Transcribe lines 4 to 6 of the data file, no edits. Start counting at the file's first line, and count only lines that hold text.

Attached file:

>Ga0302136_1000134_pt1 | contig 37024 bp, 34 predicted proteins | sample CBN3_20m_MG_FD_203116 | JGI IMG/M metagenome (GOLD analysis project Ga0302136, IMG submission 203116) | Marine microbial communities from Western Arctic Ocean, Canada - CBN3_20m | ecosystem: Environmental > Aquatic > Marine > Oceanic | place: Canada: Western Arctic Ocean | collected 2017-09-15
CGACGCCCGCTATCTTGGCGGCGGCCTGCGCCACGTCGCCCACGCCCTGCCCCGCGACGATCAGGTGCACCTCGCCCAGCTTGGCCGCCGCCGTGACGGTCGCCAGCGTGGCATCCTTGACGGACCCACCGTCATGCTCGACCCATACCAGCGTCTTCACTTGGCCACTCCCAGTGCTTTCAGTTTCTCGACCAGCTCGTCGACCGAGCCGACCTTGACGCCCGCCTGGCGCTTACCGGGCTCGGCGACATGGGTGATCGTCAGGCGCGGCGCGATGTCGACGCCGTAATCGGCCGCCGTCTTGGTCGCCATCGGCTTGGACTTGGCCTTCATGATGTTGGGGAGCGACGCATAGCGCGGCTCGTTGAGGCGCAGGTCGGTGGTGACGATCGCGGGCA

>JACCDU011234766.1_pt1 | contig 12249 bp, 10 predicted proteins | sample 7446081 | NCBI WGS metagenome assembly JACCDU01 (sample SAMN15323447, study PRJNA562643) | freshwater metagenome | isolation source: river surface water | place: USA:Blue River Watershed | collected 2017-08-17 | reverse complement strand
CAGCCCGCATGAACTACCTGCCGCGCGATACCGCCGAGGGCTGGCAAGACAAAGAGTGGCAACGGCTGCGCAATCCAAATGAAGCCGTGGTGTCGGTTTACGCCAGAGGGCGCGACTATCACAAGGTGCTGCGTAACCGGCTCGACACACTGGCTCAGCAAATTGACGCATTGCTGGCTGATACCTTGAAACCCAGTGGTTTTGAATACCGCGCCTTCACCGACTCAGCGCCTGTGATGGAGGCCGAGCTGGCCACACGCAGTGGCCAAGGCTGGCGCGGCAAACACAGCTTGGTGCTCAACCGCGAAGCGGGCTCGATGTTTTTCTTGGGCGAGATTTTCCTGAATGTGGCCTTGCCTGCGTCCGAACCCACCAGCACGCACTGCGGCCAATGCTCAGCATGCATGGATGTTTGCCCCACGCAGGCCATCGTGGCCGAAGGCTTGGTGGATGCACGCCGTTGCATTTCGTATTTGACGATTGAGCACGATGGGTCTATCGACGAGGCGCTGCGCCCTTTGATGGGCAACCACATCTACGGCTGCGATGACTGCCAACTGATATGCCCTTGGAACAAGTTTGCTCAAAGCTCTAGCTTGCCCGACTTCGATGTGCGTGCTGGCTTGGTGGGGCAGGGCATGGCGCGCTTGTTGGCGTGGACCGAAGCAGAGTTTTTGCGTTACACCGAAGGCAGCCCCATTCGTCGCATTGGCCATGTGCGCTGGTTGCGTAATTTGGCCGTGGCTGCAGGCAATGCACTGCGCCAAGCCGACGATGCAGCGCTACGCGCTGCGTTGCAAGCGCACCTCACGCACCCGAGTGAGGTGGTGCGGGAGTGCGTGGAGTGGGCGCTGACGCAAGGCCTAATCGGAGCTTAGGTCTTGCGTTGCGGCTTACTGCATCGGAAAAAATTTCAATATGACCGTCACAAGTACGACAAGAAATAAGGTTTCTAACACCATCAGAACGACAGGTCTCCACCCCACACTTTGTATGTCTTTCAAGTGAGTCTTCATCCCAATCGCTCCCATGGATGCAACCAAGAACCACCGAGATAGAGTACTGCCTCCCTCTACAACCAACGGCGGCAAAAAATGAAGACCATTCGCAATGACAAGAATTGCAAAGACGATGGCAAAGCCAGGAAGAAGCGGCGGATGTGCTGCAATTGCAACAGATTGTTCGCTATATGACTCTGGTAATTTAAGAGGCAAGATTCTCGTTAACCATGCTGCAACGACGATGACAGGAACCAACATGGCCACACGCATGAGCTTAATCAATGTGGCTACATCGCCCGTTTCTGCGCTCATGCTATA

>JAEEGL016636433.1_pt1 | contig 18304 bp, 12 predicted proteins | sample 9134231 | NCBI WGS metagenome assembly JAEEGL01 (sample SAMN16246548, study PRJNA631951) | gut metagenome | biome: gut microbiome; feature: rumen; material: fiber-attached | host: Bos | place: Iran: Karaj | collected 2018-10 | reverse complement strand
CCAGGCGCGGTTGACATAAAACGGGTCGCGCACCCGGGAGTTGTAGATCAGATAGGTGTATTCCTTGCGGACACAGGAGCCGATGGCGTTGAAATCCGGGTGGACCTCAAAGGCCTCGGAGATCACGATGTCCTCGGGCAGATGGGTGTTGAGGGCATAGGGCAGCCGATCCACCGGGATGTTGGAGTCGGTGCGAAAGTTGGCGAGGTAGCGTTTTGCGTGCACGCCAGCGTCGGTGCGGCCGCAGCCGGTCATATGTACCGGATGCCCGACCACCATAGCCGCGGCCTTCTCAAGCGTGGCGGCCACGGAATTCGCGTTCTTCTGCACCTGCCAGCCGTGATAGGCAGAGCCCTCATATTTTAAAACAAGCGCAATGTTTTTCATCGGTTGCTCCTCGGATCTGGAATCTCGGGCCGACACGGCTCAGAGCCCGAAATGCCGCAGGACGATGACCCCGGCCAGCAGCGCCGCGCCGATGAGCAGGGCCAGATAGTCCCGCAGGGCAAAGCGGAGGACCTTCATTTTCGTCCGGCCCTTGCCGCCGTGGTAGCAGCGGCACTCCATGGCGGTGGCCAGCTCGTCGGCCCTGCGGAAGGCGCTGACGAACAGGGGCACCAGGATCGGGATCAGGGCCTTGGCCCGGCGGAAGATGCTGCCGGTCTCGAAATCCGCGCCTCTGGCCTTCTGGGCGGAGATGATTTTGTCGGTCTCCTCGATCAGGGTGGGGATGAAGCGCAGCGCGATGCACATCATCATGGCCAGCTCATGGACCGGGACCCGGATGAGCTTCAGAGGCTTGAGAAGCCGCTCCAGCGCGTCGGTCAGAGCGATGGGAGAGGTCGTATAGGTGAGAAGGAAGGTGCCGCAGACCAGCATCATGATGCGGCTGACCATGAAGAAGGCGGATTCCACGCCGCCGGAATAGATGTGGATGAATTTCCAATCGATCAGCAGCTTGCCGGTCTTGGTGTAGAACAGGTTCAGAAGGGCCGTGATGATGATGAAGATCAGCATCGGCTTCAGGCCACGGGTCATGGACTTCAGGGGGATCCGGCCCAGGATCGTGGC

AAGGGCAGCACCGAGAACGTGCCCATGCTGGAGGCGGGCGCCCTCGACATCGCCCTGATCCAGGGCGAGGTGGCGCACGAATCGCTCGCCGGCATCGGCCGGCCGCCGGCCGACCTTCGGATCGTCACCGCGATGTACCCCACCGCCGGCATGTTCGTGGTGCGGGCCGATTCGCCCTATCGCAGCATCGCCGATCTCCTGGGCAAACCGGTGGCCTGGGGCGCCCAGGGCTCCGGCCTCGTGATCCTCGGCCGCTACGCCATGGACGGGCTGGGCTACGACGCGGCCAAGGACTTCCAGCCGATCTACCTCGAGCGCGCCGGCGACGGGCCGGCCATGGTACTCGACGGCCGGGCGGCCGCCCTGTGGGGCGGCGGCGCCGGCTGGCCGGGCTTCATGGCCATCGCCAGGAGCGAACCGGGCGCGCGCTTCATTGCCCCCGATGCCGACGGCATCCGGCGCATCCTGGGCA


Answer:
CAGCCCGCATGAACTACCTGCCGCGCGATACCGCCGAGGGCTGGCAAGACAAAGAGTGGCAACGGCTGCGCAATCCAAATGAAGCCGTGGTGTCGGTTTACGCCAGAGGGCGCGACTATCACAAGGTGCTGCGTAACCGGCTCGACACACTGGCTCAGCAAATTGACGCATTGCTGGCTGATACCTTGAAACCCAGTGGTTTTGAATACCGCGCCTTCACCGACTCAGCGCCTGTGATGGAGGCCGAGCTGGCCACACGCAGTGGCCAAGGCTGGCGCGGCAAACACAGCTTGGTGCTCAACCGCGAAGCGGGCTCGATGTTTTTCTTGGGCGAGATTTTCCTGAATGTGGCCTTGCCTGCGTCCGAACCCACCAGCACGCACTGCGGCCAATGCTCAGCATGCATGGATGTTTGCCCCACGCAGGCCATCGTGGCCGAAGGCTTGGTGGATGCACGCCGTTGCATTTCGTATTTGACGATTGAGCACGATGGGTCTATCGACGAGGCGCTGCGCCCTTTGATGGGCAACCACATCTACGGCTGCGATGACTGCCAACTGATATGCCCTTGGAACAAGTTTGCTCAAAGCTCTAGCTTGCCCGACTTCGATGTGCGTGCTGGCTTGGTGGGGCAGGGCATGGCGCGCTTGTTGGCGTGGACCGAAGCAGAGTTTTTGCGTTACACCGAAGGCAGCCCCATTCGTCGCATTGGCCATGTGCGCTGGTTGCGTAATTTGGCCGTGGCTGCAGGCAATGCACTGCGCCAAGCCGACGATGCAGCGCTACGCGCTGCGTTGCAAGCGCACCTCACGCACCCGAGTGAGGTGGTGCGGGAGTGCGTGGAGTGGGCGCTGACGCAAGGCCTAATCGGAGCTTAGGTCTTGCGTTGCGGCTTACTGCATCGGAAAAAATTTCAATATGACCGTCACAAGTACGACAAGAAATAAGGTTTCTAACACCATCAGAACGACAGGTCTCCACCCCACACTTTGTATGTCTTTCAAGTGAGTCTTCATCCCAATCGCTCCCATGGATGCAACCAAGAACCACCGAGATAGAGTACTGCCTCCCTCTACAACCAACGGCGGCAAAAAATGAAGACCATTCGCAATGACAAGAATTGCAAAGACGATGGCAAAGCCAGGAAGAAGCGGCGGATGTGCTGCAATTGCAACAGATTGTTCGCTATATGACTCTGGTAATTTAAGAGGCAAGATTCTCGTTAACCATGCTGCAACGACGATGACAGGAACCAACATGGCCACACGCATGAGCTTAATCAATGTGGCTACATCGCCCGTTTCTGCGCTCATGCTATA

>JAEEGL016636433.1_pt1 | contig 18304 bp, 12 predicted proteins | sample 9134231 | NCBI WGS metagenome assembly JAEEGL01 (sample SAMN16246548, study PRJNA631951) | gut metagenome | biome: gut microbiome; feature: rumen; material: fiber-attached | host: Bos | place: Iran: Karaj | collected 2018-10 | reverse complement strand
CCAGGCGCGGTTGACATAAAACGGGTCGCGCACCCGGGAGTTGTAGATCAGATAGGTGTATTCCTTGCGGACACAGGAGCCGATGGCGTTGAAATCCGGGTGGACCTCAAAGGCCTCGGAGATCACGATGTCCTCGGGCAGATGGGTGTTGAGGGCATAGGGCAGCCGATCCACCGGGATGTTGGAGTCGGTGCGAAAGTTGGCGAGGTAGCGTTTTGCGTGCACGCCAGCGTCGGTGCGGCCGCAGCCGGTCATATGTACCGGATGCCCGACCACCATAGCCGCGGCCTTCTCAAGCGTGGCGGCCACGGAATTCGCGTTCTTCTGCACCTGCCAGCCGTGATAGGCAGAGCCCTCATATTTTAAAACAAGCGCAATGTTTTTCATCGGTTGCTCCTCGGATCTGGAATCTCGGGCCGACACGGCTCAGAGCCCGAAATGCCGCAGGACGATGACCCCGGCCAGCAGCGCCGCGCCGATGAGCAGGGCCAGATAGTCCCGCAGGGCAAAGCGGAGGACCTTCATTTTCGTCCGGCCCTTGCCGCCGTGGTAGCAGCGGCACTCCATGGCGGTGGCCAGCTCGTCGGCCCTGCGGAAGGCGCTGACGAACAGGGGCACCAGGATCGGGATCAGGGCCTTGGCCCGGCGGAAGATGCTGCCGGTCTCGAAATCCGCGCCTCTGGCCTTCTGGGCGGAGATGATTTTGTCGGTCTCCTCGATCAGGGTGGGGATGAAGCGCAGCGCGATGCACATCATCATGGCCAGCTCATGGACCGGGACCCGGATGAGCTTCAGAGGCTTGAGAAGCCGCTCCAGCGCGTCGGTCAGAGCGATGGGAGAGGTCGTATAGGTGAGAAGGAAGGTGCCGCAGACCAGCATCATGATGCGGCTGACCATGAAGAAGGCGGATTCCACGCCGCCGGAATAGATGTGGATGAATTTCCAATCGATCAGCAGCTTGCCGGTCTTGGTGTAGAACAGGTTCAGAAGGGCCGTGATGATGATGAAGATCAGCATCGGCTTCAGGCCACGGGTCATGGACTTCAGGGGGATCCGGCCCAGGATCGTGGC